UVA Arts, University of Virginia

Vol 15 Winter 21 Library

WTJU's Jazz at 100 receives a $20,000 National Endowment for the Arts Grant

From 2017 to 2019 WTJU jazz expert Rus Perry took on a rather formidable task. While receiving important technical support from his station colleagues, he was the unstoppable one-man force behind Jazz at 100, a series of 100 hour-long episodes that covered the history and celebrated the centennial of America’s homegrown cultural treasure. 

Now, powered by a $20,00 grant from the National Endowment for the Arts, this wealth of information and entertainment will move from the airwaves into classrooms in the form of a modular multimedia curriculum available to high school and early college students. 

WTJU General Manager Nathan Moore said the grant is proof of how far the station has come in the last decade. “Ten years ago, the idea that we would get an NEA grant to develop an online curriculum…you might as well have said that we were going to launch a mission to the moon.” 

This particular show, Moore said, offered the perfect vehicle to make it to that most unlikely launching pad. “From the jump, I thought Rus’s show was one that we could an awesome educational program. What Rus set out to do with Jazz at 100 was to create the best-ever companion albums for the history of jazz. There are a lot of great jazz history books out there, including a great one by UVA’s own Scott DeVeaux, along with Gary Giddins. Many of those come with companion CDs, but it is just inevitable that you are going to have to make some very big exclusions. Norton is not exactly eager to put out a 100-CD companion set for such a book, but I can name a radio show that has a hundred episodes.” 

The course, which is currently in the planning stages with Perry as its content advisor, is a perfect example of WTJU’s evolution, Moore said. In the process of a recent move, he came across a Daily Progress story about his hiring ten years ago. In it, he said he wanted to make the station a cultural hub, combining strong and eclectic music programming with finding new ways of community building that happens to use radio as its vehicle. “I feel like, ten years on, that is exactly what we have done,” he said. “We do concerts, we have a second radio station, we have a podcast collective, we have summer camps and lots of educational programming. So to me, this is an awesome capstone of these efforts and an example of what community radio can be when you put a capital “C” on community.”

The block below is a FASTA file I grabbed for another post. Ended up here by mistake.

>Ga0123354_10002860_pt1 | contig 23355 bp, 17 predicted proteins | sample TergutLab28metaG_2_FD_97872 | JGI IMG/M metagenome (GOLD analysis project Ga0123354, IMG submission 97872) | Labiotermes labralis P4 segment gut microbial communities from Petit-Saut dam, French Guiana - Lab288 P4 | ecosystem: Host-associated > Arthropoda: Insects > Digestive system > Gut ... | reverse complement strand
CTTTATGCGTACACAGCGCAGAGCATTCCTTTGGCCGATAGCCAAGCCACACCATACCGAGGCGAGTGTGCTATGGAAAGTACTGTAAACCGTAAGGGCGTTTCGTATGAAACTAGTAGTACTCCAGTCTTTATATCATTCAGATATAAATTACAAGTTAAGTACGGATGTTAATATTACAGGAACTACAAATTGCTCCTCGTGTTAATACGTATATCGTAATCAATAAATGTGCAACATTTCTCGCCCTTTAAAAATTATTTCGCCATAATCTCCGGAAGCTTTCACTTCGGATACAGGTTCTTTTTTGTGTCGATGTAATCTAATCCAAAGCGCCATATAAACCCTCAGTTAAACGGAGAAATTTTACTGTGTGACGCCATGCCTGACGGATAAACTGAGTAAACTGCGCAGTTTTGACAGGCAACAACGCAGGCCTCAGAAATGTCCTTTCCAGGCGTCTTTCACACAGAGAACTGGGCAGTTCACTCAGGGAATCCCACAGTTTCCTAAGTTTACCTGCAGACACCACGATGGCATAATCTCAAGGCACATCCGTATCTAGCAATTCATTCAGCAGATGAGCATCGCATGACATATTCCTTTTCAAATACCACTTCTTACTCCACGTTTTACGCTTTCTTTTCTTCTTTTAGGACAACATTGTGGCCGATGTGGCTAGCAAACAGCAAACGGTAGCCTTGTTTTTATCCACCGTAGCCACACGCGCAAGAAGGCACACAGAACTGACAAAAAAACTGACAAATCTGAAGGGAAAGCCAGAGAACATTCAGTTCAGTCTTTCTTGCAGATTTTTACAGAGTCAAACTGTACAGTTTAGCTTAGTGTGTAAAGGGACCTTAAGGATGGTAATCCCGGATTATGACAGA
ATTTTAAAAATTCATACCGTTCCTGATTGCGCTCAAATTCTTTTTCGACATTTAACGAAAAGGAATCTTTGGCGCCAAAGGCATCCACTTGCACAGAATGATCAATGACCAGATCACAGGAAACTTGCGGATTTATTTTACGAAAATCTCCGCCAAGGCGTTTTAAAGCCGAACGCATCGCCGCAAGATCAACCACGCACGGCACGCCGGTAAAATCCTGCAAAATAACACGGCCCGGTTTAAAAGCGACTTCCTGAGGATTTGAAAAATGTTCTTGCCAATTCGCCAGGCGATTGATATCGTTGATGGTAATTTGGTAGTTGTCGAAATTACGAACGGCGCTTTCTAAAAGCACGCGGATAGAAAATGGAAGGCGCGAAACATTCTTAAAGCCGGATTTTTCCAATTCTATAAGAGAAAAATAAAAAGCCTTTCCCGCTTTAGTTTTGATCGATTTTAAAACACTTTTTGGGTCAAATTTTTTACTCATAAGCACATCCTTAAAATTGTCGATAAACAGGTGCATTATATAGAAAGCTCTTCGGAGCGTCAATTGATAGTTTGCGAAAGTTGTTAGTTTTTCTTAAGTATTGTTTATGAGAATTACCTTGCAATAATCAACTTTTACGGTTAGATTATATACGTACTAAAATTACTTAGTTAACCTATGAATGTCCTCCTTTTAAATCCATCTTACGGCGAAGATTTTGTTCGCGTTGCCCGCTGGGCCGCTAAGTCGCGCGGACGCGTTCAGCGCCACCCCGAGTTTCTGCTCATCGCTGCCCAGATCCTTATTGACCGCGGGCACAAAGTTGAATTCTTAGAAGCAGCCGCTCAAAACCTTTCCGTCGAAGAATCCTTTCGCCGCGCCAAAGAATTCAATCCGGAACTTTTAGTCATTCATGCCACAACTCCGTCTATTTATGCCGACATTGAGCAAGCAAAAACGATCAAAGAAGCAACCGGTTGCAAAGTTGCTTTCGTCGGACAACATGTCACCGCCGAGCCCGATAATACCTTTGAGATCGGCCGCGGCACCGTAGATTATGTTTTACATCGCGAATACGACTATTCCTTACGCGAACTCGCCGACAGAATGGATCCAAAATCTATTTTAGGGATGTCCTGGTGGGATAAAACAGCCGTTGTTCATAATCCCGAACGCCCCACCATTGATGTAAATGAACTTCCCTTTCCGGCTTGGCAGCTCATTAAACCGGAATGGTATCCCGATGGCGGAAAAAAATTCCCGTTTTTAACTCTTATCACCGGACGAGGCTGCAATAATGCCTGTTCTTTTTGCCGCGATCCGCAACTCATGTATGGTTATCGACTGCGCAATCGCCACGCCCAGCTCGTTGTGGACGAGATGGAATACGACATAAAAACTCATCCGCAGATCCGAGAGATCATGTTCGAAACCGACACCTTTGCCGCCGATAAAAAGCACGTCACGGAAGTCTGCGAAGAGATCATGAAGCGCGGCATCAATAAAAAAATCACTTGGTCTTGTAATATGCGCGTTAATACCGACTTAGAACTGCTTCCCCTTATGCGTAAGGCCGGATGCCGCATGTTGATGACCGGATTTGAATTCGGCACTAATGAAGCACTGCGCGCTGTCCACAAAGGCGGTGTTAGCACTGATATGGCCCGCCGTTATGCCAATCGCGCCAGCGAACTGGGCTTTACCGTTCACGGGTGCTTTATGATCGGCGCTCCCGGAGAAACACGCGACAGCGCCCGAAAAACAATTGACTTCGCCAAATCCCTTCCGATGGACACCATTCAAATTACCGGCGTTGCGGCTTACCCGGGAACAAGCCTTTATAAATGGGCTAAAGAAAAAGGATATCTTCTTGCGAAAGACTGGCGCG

The course will be available free online, Moore said, and with final decisions on its platform soon to come, it is already setting itself apart. “There have obviously been a lot of other online jazz history courses, but I have yet to find others that are free, and also modular,” he said. “So now if somebody wants to do an entire semester, this could be an Intro to the History of Jazz course. But at the same time, if there is an 11th-grade history teacher out there somewhere who wants to assign a particular module about jazz and the civil rights movement, we’ve got that too.” 

In addition to remaining consistent with the station’s mission and with Moore’s vision for his future, he said that this course also speaks to the station’s important work of continuing to meet the needs of the community it is here to serve. “What WTJU provides is the sense of belonging and connection with other people, and also a place where we can experience the beauty and even perhaps the transcendent, at times, with music. Presenting exceptional music and promoting the context for how this music happens and where it comes from, to me, is right in line with both our mission and helping to meet people’s needs for beauty and for connection.”

Start Listening Now!

In early 1917, the Original Dixieland Jazz Band made the first jazz recording. Over the next 100 years we have heard transcendent leaps of creativity and staggering virtuosity; we have experienced the music of crushing pain, breathless romance, anger, exhilaration and humor. Jazz at 100 is that story – one hundred years of jazz recordings – in 100 one-hour programs that will present representative music from a century of recorded jazz history. The series will explore the broad sweep of that narrative; its representative and its idiosyncratic players; its durable movements and dead ends; its popular recordings and rarities.
Read the next story

The Culbreth Road Parking Garage Never Sounded So Good